As many defense contractors have painfully learned over the years, the world of federal procurement regu-lations is complicated, evolving, and perilous. Even technical violations of procurement regulations can bring stiff consequences. Nowhere are the stakes higher than in the world of the False Claims Act, where the government can recover up to treble damages when government contractors are found to have engaged in fraud.
And, the stakes are indeed high. According to the most recent statistics, the Department of Justice (DOJ) is maintaining a fast clip with respect to False Claims Act prosecutions. In fiscal year 2017, the federal gov-ernment recovered more than $3.7 billion in fraud re-coveries from federal contractors. While the vast major-ity of those recoveries came in the healthcare arena, federal defense contractors made up the second highest category of False Claims Act defendants.
Of particular note is that more than 90 percent of the recoveries reached by DOJ—$3.4 billion out of $3.7 billion—were the result of qui tam lawsuits. Qui tam lawsuits, otherwise known as whistleblower lawsuits, are one of the fastest-growing segments of litigation in federal courts, with entire cottage industries of lawyers devoted to these cases.
Given this new regulatory and legal environment, it is incumbent on defense contractors to understand both the risks—and, equally importantly—the opportunities of whistleblowing employees. This article outlines the history of qui tam lawsuits for defense contractors, then details some practical suggestions for turning potential government whistleblowers into internal employee watchdogs. The article concludes with some words of advice for corporate executives and compliance officers alike.
History of Qui Tam Litigation The history of qui tam litigation in America finds its roots in the Civil War. During the latter part of the war, the government found itself facing a variety of claims submitted by contractors that were false, inflated, or otherwise fraudulent. In re-sponse, Congress passed legislation—affectionately known as ‘‘Lincoln’s Law’’—to help the government combat fraud by federal contractors.
The law remained on the books for over a century un-til it was significantly revamped in the mid-1980s. At that point, Congress significantly sweetened the pot for potential whistleblowers. Congress authorized large awards for whistleblowers who disclose fraud—promising upwards of one-third of the government’s re-coveries in certain instances. Further, Congress added a variety of protections for whistleblowers to prevent unwarranted targeting and harassment.
The law has been strengthened and enhanced over the years, most recently during the debate over the Af-fordable Care Act in 2009. Through a variety of proce-dural tweaks, Congress has ensured that the law has re-mained vibrant and allows whistleblowers to file law-suits against their former employers, competitors, and the like. Today, there are literally hundreds of law firms around the country that purport to specialize in qui tam litigation.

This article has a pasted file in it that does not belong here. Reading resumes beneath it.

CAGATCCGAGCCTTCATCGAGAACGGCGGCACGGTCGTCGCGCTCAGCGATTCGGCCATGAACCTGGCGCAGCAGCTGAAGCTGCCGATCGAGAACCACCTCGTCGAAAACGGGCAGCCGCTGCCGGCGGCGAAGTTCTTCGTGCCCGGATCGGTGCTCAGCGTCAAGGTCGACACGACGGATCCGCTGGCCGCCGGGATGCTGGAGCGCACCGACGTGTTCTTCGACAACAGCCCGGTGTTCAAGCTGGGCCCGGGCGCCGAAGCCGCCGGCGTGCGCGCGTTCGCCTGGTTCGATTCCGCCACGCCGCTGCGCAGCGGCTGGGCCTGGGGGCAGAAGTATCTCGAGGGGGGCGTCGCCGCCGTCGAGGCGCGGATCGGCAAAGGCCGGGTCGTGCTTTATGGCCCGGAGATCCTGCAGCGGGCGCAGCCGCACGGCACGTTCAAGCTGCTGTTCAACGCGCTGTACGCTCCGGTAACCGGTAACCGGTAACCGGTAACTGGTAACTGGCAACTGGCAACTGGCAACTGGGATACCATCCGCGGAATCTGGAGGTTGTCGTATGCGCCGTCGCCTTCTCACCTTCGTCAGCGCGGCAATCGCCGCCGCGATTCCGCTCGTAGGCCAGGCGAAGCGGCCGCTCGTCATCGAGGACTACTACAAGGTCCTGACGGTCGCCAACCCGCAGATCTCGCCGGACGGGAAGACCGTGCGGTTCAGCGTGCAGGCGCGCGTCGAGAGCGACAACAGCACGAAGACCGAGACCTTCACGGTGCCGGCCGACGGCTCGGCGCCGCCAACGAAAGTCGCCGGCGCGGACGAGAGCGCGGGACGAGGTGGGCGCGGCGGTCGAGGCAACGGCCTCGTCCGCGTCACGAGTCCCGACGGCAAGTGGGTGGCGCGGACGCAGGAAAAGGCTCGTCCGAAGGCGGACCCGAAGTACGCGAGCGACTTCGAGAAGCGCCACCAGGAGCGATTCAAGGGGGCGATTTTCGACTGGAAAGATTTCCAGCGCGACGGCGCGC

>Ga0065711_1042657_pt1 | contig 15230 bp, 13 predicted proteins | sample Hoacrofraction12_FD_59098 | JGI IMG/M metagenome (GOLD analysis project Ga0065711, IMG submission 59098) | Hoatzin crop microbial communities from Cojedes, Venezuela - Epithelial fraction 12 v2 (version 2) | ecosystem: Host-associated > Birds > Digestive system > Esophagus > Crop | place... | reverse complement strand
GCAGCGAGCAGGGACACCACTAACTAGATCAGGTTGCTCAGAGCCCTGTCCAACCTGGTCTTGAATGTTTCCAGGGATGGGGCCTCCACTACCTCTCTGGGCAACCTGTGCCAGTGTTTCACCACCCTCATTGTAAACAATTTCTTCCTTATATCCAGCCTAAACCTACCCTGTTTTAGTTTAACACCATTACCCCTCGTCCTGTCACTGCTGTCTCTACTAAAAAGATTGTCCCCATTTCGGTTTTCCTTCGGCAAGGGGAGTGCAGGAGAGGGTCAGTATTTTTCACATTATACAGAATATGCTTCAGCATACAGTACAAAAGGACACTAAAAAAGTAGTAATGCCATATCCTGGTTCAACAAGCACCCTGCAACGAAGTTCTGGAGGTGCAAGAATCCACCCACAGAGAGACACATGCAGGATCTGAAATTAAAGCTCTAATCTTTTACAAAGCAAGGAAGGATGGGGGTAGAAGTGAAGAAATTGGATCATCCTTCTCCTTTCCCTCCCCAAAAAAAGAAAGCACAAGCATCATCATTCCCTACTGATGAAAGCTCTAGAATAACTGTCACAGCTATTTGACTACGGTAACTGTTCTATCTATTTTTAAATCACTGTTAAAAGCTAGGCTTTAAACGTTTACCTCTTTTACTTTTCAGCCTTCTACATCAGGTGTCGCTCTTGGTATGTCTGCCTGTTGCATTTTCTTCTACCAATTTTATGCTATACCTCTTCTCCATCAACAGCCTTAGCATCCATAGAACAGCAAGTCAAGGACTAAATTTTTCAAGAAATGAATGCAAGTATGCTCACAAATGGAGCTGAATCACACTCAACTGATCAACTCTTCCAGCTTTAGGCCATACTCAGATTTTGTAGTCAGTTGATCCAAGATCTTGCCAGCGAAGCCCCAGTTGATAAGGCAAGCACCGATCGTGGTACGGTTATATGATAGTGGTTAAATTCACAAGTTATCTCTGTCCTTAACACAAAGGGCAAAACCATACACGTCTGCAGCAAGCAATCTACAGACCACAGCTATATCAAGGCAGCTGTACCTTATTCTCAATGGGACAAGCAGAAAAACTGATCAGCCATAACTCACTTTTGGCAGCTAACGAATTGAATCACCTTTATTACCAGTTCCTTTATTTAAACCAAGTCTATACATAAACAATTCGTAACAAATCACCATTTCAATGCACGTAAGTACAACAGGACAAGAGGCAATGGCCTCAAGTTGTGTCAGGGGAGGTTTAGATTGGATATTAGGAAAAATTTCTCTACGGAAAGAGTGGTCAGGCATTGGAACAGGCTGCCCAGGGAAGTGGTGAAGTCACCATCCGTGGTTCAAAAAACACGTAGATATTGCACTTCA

Also last year, DOJ resolved two cases involving the alleged failure to follow applicable nuclear quality stan-dards. Bechtel National Inc., Bechtel Corp., URS Corp.(the predecessor in interest to AECOM Global II LLC) and URS Energy and Construction Inc. (now known as AECOM Energy and Construction Inc.) agreed to pay$125 million to resolve allegations that they charged the Department of Energy for deficient nuclear quality ma-terials, services, and testing, and improperly used fed-eral contract funds to pay for a comprehensive, multi-year campaign to lobby Congress and other federal of-ficials.
Notably, in both the Agility and AECOM cases, the government’s involvement began with the filing of a whistleblower lawsuit. Only by having a whistleblower come forward was the government able to begin its in-vestigation in earnest. Given the risks involved—both fi-nancially and reputationally—defense contractors and procurement companies alike would be well-served by spending time cultivating a culture where potential whistleblowers are trained to report concerns inter-nally, rather than to the government.
Practical Suggestions for Dealing with Potential Whistleblowers In any large organization, it is seem-ingly inevitable that some employee or disgruntled for-mer employee will opt to file a qui tam lawsuit perhaps hoping for a large payday. So, while no solution is per-fect, a few practical suggestions likely will go a long way in creating a culture where employees report con-cerns inwards, rather than to the government, in the first instance. These suggestions include: